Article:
Femme Fatale: Brigid O’Shaughnessy

In Dashiell Hammett’s The Maltese Falcon, made into the film noir classic of the same name, we are initially introduced to Brigid O’Shaughnessy as Miss Wonderly. A truly wonderful name.

O’Shaughnessy is revealed to be a black widow, which provides us with a different type of femme fatale. Our other femme fatales may be alluring and attractive, but this one is all of that and hiding so much more. She is smart, dangerous and as capable as the men. In the cases of the men who fall victim to her, she is more capable. To Sam Spade, she is attractive, but ultimately punished for her sins.

O’Shaughnessy provides an interesting contrast to the other women in the story. There is Effie the ever obedient secretary and Iva, the widow of Spade’s partner.

Unlike the ending of other femme fatales, O’Shaughnessy is defeated in a way that allows Spade to continue with his life. Spade’s partner Archer is not so lucky and joins the ranks of other femme fatale victims like Walter Neff in Double Indemnity, providing us with a different interpretation of the femme fatale.

 

 

 

 

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Supernatural Ending in Dorian Gray

SPOLIER: If you haven’t read The Picture of Dorian Gray, the ending might not come as a huge surprise, but it’s worth while read and I would strongly suggest finishing the novel before you read on.

For those those of you who have read the novel the ending could leave you with a lingering question…or two.

What happens might be the first one and maybe an easy one to answer. Assuming you have read the novel you’ll know…

SPOILER (is it safe to say I’ve left enough space for those of you who haven’t read the novel not to accidentally have it spoiled? I hope so):

Dorian attacks the painting that has been bearing the burden of his sins and dies. A pretty easy answer and also the obvious supernatural element.

In destroying the painting, the burden of sin is suddenly thrust back upon Dorian and kills him. The painting then becomes the ideal representation of Dorian Basil initially painted.

But maybe that leaves a more challenging question:

Why does Dorian attack the painting?

Attacking the supernatural object that is allowing you a supernaturally long life seems an odd decision, but it is a decision prompted by a couple of impulses.  If we know one thing about Dorian, he is driven by impulses. The painting allow him to do whatever he wants whenever he wants because even if he did confess to the murder of Basil “who would believe him? There was no trace of the murdered man anywhere.” Do you remember the helpful Alan Campbell who Dorian blackmailed to destroy the body?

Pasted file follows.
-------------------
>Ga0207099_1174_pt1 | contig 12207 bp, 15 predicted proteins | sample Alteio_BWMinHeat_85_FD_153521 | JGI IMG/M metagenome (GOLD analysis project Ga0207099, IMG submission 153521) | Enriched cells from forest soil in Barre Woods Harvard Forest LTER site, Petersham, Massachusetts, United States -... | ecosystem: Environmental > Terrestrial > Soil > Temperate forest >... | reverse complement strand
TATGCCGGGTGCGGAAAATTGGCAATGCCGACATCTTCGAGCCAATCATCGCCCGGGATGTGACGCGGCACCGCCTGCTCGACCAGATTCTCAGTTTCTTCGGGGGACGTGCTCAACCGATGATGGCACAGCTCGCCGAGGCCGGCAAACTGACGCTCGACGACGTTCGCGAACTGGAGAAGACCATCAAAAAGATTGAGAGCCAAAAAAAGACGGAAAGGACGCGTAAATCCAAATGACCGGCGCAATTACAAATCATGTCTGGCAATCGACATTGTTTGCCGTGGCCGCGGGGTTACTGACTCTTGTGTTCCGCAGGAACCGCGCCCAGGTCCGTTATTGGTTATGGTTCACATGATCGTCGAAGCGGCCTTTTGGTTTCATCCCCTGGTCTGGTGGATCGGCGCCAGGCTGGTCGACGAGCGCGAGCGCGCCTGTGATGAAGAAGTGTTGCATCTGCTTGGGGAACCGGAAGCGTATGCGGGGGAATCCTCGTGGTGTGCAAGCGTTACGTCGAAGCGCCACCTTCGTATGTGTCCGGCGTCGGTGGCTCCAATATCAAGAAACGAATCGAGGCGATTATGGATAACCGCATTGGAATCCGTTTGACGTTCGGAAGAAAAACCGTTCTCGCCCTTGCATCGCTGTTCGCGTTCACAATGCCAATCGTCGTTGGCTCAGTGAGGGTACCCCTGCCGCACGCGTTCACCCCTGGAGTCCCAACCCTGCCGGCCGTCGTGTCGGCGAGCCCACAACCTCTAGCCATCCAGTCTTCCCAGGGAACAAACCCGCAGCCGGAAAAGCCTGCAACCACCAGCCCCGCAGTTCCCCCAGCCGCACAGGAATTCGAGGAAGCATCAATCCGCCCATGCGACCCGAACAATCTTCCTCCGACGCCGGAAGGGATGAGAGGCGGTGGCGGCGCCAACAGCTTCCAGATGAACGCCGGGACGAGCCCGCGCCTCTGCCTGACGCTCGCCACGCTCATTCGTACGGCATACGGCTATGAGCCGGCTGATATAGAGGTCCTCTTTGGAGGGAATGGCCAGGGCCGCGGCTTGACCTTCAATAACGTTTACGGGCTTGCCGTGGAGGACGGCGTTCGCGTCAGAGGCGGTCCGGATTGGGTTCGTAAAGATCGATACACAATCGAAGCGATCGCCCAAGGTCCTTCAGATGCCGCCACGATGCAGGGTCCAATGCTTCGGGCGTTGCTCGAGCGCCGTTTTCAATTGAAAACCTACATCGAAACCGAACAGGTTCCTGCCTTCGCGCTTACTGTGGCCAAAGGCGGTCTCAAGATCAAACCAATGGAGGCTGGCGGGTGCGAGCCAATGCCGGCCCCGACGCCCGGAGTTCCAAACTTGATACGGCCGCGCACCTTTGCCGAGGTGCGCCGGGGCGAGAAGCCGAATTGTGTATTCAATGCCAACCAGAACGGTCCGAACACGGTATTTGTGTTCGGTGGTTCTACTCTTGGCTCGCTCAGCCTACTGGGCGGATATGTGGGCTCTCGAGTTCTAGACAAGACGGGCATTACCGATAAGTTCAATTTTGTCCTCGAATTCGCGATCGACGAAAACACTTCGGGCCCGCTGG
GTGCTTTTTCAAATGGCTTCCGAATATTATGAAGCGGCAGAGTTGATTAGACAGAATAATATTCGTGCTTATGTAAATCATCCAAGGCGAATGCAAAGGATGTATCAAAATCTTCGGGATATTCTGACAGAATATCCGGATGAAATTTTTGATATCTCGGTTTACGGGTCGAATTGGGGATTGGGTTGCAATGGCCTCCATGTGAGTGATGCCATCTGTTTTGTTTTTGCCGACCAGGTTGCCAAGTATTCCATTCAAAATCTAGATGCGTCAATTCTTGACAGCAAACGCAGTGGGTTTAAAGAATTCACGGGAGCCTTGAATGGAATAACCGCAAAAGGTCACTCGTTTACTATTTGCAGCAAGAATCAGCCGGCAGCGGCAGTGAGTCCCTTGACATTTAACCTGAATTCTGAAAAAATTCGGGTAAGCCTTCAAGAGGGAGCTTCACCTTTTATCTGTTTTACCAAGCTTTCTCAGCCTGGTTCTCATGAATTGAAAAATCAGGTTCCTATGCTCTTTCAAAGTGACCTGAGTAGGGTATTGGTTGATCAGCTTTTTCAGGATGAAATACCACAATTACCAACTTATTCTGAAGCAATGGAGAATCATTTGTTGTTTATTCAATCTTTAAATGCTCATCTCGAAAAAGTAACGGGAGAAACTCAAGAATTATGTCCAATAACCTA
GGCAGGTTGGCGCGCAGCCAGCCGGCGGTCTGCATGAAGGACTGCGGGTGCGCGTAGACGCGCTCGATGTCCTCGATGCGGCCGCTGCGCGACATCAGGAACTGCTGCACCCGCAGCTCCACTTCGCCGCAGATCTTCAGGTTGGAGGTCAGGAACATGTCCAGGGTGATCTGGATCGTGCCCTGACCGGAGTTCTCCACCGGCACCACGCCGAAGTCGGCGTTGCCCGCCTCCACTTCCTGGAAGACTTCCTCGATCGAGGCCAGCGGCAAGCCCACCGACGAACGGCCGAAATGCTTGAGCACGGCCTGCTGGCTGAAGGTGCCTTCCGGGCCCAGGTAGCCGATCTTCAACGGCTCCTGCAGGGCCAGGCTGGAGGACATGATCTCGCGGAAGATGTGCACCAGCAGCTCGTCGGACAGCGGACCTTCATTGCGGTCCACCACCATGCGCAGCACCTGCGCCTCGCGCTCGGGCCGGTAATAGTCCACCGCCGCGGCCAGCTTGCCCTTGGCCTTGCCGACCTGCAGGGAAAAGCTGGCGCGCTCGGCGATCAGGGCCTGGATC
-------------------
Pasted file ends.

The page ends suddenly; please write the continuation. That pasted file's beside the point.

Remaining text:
In a previous chapter, Dorian had an impulse to be good. Instead of corrupting the country girl Hetty Merton. Lord Henry had referred to this as just Dorian searching for a new pleasure. Dorian disagreed and went to look at the painting to see the effect. He isn’t pleased to find “The thin was still loathsome–more loathsome, if possible, than before”. He also sees  “in the mouth the curved wrinkle of the hypocrite”, but Dorian isn’t too bothered. It is only when he starts thinking about pleasure and the past he gets into trouble.

Dorian thinks of the painting, “Once it had given him pleasure to watch it changing and growing old. Of late he had felt no such pleasure.” Hence he is searching for new pleasure (not corrupting Hetty, rather than corrupting everyone he encounters). Now, when Dorian looks at the painting, “Its mere memory had marred many moments of joy”.

Dorian’s impulse for pleasure and reflection on the past provide him with a conflicted perspective that make him look at the painting differently. Having, previously decided that there was no evidence linking him to the death of Basil, he looks at the painting:

“The picture itself–that was evidence. He would destroy it.”

Unfortunately for Dorian, he happens to have the knife he killed Basil with hanging around (evidence of the murder? not really “He had cleaned it many times” and it was the 19th century so no CSI).

Using the knife Dorian is looking to “kill the past” as it had “killed the painter” which would mean “he would be free”. It is the level of freedom he is looking for that is significant.  He is looking for the freedom to experience pleasure. Unlike moral readings of Dorian, the painting is destroyed not because he finds it repulsive but because it is stopping him from experiencing new pleasure. Unfortunately, given Dorian’s opportunities he has no pleasures left to experience, which send him a little crazy. Crazy enough to pick up a knife and destroy the single object allowing him to do anything he wants.

At the end of the novel, Dorian is a horrible mess of man after years of corruption are suddenly thrust upon his physical form while the painting remains a “wonder of his exquisite youth and beauty”.

AzanaBand Origin Revealed